ST. PETERSBURG — Pinellas County public school teachers feel overworked, students are overtested and the district is unprepared to bring the new Florida Standards into classrooms next year, according to comments in a school climate survey.
The school district released comments this week from the 5,193 employees who responded to the voluntary survey in March, which is meant to provide administrators anonymous feedback from schools.
The survey was sent to 13,778 school-based employees, and the 37.7 percent response rate was higher than last year’s 32 percent. About 95 percent of respondents said they believe the “staff works hard to help all students meet high expectations,” and 94 percent said “students develop positive relationships with staff in this school.”
However, a majority also said the school district hasn’t adequately prepared teachers for the Florida Standards curriculum, the education benchmarks based on the nationwide Common Core State Standards to make students practice more reading and writing in all grade levels.
With the new education standards comes a new standardized test to replace the Florida Comprehensive Assessment Test next school year. Students this year took the FCAT while learning curriculum aligned with the new standards.
Common Core was mentioned by at least 240 respondents in the optional comments section of the survey. Testing came up in 353 comments.
“Teachers’ questions about common core and testing have gone unanswered. TOO MUCH TESTING. I am testing more than teaching,” wrote one teacher at Curtis Fundamental Elementary in Dunedin, which has received A grades from the state since 2000. “This is the kind of work environment that makes good teachers quit!!!”
“Malcontented year. Too much testing and training. Trainers not well-informed. Core connections don’t align with Pinellas coaches,” wrote a teacher at Brooker Creek Elementary in Tarpon Springs, a B school. “Primary students need to write from their hearts, not to research-based prompts, nor in constant response to reading. Don’t kill the love of writing.”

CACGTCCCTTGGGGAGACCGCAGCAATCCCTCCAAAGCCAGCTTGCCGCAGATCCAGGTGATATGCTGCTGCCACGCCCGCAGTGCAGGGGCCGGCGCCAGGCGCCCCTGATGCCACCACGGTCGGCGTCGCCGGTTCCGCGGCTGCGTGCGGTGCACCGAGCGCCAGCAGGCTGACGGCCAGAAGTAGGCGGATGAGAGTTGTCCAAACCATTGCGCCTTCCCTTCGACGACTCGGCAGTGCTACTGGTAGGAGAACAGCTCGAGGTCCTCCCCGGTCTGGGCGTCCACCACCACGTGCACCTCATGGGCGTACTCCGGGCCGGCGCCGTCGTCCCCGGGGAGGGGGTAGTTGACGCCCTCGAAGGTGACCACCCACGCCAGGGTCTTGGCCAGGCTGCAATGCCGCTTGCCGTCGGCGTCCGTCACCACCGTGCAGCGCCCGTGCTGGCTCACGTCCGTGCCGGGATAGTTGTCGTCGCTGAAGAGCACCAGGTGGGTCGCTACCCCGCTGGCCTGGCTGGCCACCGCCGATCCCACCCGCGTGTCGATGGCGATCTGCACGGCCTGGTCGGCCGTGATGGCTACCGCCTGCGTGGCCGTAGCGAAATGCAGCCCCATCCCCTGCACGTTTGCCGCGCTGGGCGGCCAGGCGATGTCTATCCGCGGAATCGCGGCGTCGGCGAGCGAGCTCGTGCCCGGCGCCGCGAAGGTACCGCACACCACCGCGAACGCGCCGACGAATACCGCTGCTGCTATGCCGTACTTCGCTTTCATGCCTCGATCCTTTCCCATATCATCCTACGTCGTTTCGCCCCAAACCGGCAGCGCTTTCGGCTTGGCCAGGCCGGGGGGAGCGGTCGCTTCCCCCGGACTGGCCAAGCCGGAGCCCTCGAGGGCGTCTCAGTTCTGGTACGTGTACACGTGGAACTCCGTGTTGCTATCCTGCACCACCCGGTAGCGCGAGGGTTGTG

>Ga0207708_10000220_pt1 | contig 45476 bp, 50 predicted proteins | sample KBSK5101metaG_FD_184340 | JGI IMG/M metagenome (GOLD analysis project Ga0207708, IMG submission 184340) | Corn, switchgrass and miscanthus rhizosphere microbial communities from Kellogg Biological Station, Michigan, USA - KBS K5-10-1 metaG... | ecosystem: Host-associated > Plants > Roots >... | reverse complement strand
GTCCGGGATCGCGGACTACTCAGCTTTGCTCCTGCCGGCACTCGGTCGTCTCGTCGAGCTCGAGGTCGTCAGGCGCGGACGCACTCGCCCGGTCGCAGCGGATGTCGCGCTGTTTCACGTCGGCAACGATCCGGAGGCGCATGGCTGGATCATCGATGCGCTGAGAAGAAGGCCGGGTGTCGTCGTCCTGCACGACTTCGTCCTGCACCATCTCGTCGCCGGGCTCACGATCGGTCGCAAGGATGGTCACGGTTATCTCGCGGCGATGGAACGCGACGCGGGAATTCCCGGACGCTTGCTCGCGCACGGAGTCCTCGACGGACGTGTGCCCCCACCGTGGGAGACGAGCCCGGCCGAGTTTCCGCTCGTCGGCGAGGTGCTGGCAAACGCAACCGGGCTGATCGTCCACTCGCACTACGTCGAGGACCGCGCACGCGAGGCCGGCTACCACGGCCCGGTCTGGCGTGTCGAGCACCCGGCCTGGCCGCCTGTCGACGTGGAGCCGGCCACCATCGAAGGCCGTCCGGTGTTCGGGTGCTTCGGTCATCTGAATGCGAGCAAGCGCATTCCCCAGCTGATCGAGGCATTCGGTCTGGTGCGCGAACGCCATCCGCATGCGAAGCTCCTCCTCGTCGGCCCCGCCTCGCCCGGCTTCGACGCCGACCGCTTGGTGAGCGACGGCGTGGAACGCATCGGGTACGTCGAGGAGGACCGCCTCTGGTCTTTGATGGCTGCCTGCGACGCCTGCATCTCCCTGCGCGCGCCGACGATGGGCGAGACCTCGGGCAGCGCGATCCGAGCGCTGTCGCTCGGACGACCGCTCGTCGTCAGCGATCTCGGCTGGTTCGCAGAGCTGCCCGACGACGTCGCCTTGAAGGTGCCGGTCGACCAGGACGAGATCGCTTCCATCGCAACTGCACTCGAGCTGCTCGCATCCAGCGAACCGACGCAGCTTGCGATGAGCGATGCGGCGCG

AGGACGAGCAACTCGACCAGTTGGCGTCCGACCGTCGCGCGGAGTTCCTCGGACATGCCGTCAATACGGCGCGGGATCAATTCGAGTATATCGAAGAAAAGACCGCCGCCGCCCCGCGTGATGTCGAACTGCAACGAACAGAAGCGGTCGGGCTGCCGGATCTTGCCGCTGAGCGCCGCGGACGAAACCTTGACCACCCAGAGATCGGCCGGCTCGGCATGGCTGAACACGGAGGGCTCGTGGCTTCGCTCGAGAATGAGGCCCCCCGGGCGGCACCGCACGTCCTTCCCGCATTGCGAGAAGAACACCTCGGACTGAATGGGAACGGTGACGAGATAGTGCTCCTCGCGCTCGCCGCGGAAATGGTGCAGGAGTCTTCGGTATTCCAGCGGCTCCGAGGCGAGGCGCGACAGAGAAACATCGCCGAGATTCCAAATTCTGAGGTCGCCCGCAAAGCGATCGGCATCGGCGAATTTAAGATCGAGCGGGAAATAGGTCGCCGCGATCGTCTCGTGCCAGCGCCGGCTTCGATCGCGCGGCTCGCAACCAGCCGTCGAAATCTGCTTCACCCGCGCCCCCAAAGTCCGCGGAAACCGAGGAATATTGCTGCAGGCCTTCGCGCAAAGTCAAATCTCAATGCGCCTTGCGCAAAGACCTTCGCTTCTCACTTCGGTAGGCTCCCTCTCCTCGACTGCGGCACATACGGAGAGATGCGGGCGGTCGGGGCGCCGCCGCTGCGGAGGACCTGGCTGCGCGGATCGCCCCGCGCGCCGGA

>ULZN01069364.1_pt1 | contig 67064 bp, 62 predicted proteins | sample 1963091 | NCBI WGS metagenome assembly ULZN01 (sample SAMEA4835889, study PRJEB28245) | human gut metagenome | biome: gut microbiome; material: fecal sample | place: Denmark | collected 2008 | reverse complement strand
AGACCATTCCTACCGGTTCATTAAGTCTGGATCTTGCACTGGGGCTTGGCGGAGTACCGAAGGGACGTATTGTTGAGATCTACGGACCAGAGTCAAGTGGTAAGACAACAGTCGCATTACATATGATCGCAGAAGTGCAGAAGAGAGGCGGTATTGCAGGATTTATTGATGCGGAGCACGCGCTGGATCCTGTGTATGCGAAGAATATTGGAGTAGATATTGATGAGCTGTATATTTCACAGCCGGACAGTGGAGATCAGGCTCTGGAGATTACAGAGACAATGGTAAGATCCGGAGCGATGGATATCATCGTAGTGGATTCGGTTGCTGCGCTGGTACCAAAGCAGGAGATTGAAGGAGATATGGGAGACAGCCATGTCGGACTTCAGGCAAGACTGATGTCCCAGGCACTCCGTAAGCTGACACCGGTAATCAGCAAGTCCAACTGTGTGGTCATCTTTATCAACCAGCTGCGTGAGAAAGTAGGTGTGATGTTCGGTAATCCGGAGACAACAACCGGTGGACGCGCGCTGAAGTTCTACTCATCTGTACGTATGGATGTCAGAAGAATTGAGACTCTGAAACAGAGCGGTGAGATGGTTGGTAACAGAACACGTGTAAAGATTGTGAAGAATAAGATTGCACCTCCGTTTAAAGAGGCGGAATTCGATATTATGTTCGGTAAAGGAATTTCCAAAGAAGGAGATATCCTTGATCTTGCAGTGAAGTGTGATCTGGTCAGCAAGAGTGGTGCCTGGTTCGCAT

Third-grade students at Bay Vista Fundamental Elementary in St. Petersburg have had five weeks of district-level testing, wrote one teacher. A teacher from McMullen Booth Elementary in Clearwater said they would have tested students 79 days this year between district testing, English Language Arts tests, Florida’s Comprehensive English Language Learning Assessment, the FCAT and SAT 10 practice tests.
School board member Terry Krassner said adequate technology and testing were her biggest concerns after going through the comments.
“I know next year we’re going to get off to a much better start. We’re not going to have something thrown at us in the middle of summer that we have to put in place by August,” Krassner said.
Last summer, the state Department of Education offered voluntary two-day training sessions on Common Core in Pinellas, and the school district offered its own supplemental workshops. This summer, the school district has created a 34-page matrix of professional development workshops teachers can take over the summer, ranging from a few hours to weeklong sessions. Superintendent Michael Grego said the workshop planning is “great growth from where we were last summer.”
The survey also showed a wide range in levels of satisfaction among district employees. At James B. Sanderlin Elementary, a C school, the 23 respondents said they feel 100 percent supported in their jobs and agreed 100 percent with the statement: “Overall, I am satisfied with my job.” Meanwhile, of the 29 respondents at McMullen Booth Elementary, a B school, only 51.8 percent said they were satisfied with their jobs, and 43 percent said they felt supported, the lowest satisfaction rates of all schools.